The festival lasts for a few days. On Friday night and Saturday noon there have been parades (Carrusels) in the center of Mendoza. I decided to watch the one on Saturday, since then I don’t have to take a bus all the way to Luján in the dark. The parade consisted of first a demo and then the true parade. Within the demo, people pointed to the corrupt Argentinean politicians who rather take the money than care for people and nature. Afterward, the parade consisted of many groups on horses representing the gaucho traditions. These groups were mixed with trucks presenting the queen of each region within the province of Mendoza as well as the overall queen.

The highlight of the Vendimia would have been an evening event, a mix of dance, musical, show. However, it was completely sold out online, so I didn’t stay for any further nights to maybe grasp a repeat of the show.



Creepy Córdoba

When I arrived in Córdoba in the morning (night-bus from Mendoza), there were not many people out on the street. I had breakfast at the bus station and then took a bus to the hostel. I expected to be able to use the SUBE card as in Bariloche or in Mendoza. However, Córdoba somehow needs to play its own game using its own card. I really appreciated having one and the same card for public transport in Argentina. Well, it seems as if Córdoba just needs to be different from Buenos Aires, no matter what…

When I arrived at the hostel, I have been told that I shouldn’t go out today. It was a Sunday, this means, everything was closed. This is why there were no people on the roads. Only in the morning, a few people were on their way to church, during the evening I shouldn’t expect anyone. The only people out would be homeless ones, the risk for robbing would be really high. Having an air-con in my private room of the hostel, I instead spent a relaxing day reading.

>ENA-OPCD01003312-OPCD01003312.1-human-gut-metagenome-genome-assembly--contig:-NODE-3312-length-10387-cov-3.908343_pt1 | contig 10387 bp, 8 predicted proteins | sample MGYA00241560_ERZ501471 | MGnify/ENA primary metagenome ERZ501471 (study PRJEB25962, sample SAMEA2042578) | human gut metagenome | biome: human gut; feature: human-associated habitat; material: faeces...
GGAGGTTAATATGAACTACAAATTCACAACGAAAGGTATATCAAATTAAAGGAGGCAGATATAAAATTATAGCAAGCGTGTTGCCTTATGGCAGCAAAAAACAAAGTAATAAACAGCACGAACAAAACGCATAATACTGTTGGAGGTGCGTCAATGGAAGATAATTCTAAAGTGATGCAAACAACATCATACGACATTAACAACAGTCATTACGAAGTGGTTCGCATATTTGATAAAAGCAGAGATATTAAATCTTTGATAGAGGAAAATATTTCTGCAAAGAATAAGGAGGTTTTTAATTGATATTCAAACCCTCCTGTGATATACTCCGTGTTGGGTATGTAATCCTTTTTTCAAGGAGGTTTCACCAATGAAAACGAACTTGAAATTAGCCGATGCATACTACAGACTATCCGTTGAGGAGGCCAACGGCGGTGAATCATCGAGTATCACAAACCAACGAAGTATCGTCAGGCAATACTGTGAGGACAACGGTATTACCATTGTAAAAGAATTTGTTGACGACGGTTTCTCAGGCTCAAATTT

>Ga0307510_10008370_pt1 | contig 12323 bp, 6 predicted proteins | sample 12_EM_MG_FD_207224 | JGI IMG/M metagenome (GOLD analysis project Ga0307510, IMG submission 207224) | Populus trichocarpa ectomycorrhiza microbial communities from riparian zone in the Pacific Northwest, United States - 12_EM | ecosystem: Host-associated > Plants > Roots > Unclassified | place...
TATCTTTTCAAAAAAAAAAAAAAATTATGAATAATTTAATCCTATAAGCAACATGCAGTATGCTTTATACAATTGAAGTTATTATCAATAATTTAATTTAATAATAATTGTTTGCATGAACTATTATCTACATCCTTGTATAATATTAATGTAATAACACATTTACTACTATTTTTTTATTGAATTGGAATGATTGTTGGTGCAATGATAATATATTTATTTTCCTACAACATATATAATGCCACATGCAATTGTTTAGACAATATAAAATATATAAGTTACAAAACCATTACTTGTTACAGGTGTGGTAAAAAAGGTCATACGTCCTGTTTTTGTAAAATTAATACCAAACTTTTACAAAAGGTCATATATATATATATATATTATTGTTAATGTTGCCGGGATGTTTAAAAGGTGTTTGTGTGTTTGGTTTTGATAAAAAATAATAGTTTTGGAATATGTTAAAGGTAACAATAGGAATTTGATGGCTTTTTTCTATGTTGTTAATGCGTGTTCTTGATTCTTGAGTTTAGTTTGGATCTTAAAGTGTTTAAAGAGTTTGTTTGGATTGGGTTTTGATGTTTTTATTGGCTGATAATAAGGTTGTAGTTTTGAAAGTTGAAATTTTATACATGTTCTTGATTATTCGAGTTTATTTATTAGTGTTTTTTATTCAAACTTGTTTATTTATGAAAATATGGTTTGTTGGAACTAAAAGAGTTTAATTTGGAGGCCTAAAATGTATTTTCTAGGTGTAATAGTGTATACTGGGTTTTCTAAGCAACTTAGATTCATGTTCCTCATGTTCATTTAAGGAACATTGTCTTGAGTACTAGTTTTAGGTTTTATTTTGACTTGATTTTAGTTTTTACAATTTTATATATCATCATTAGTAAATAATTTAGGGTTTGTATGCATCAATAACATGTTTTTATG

Beautiful Córdoba

On Monday, I had the opposite experience when I left the hostel. Plenty of people, all shops open, everyone seemed to be busy. I went to the Plaza San Martín in order to join a free walking tour and learn about the city. Córdoba inhabits above 1.7 mio people, it’s huge. I focused on the old and traditional center of Córdoba, which stands out by the architecture of the late Spanish colonization. During that time, people tried to build as they know it from Spain but include as much French style as possible, since France was the “elite” of Europe at that time.


The old building of the Universidad Nacional de Córdoba is one of the oldest universities across whole South America. There are also some buildings and churches belonging to the Jesuits. Pope Francis lived in one of these Jesuit church & monastery complexes once. Apart from architecture and museums, Córdoba also offers Alfajores. These delicious sweets taste a little different at every place, though Córdoba is said to have the best and greatest variety. I liked the traditional ones with Dulche de leche.


Since Córdoba is huge, there are both nice and bad neighborhoods. “New Córdoba” would also be a good one, I didn’t do another free walking tour though, just took some photos. Instead, I spent my other day to travel to another place in the neighborhood of Córdoba.


Villa Carlos Paz & Lago San Roque

If you visit Córdoba city and have a few spare days left, you should visit towns at the lakes around Córdoba. Since I wanted to do a one-day return trip, I picked Villa Carlos Paz at the Lago San Roque. The other lakes within the province are further away and – in my opinion – require a hotel nearby, as the bus from Córdoba takes too long for a return trip. From the bus terminal in Córdoba to Villa Carlos Paz terminal was a journey of approximately 1 hr.

Carlos Paz is a very peaceful town, people seem to be more chilled than in Córdoba. Similar to Mendoza and Vistalba, it was a few degrees colder, indeed very good. There are many villas around the lake, so I assume that richer people who can afford it live there instead of within busy Córdoba. A walkway follows more or less the shore of the lake, connecting restaurants with beaches and viewpoints. As the lake is embedded within a little mountain-range, it’s very scenic. One fun part though: there is a big cuckoo clock in town.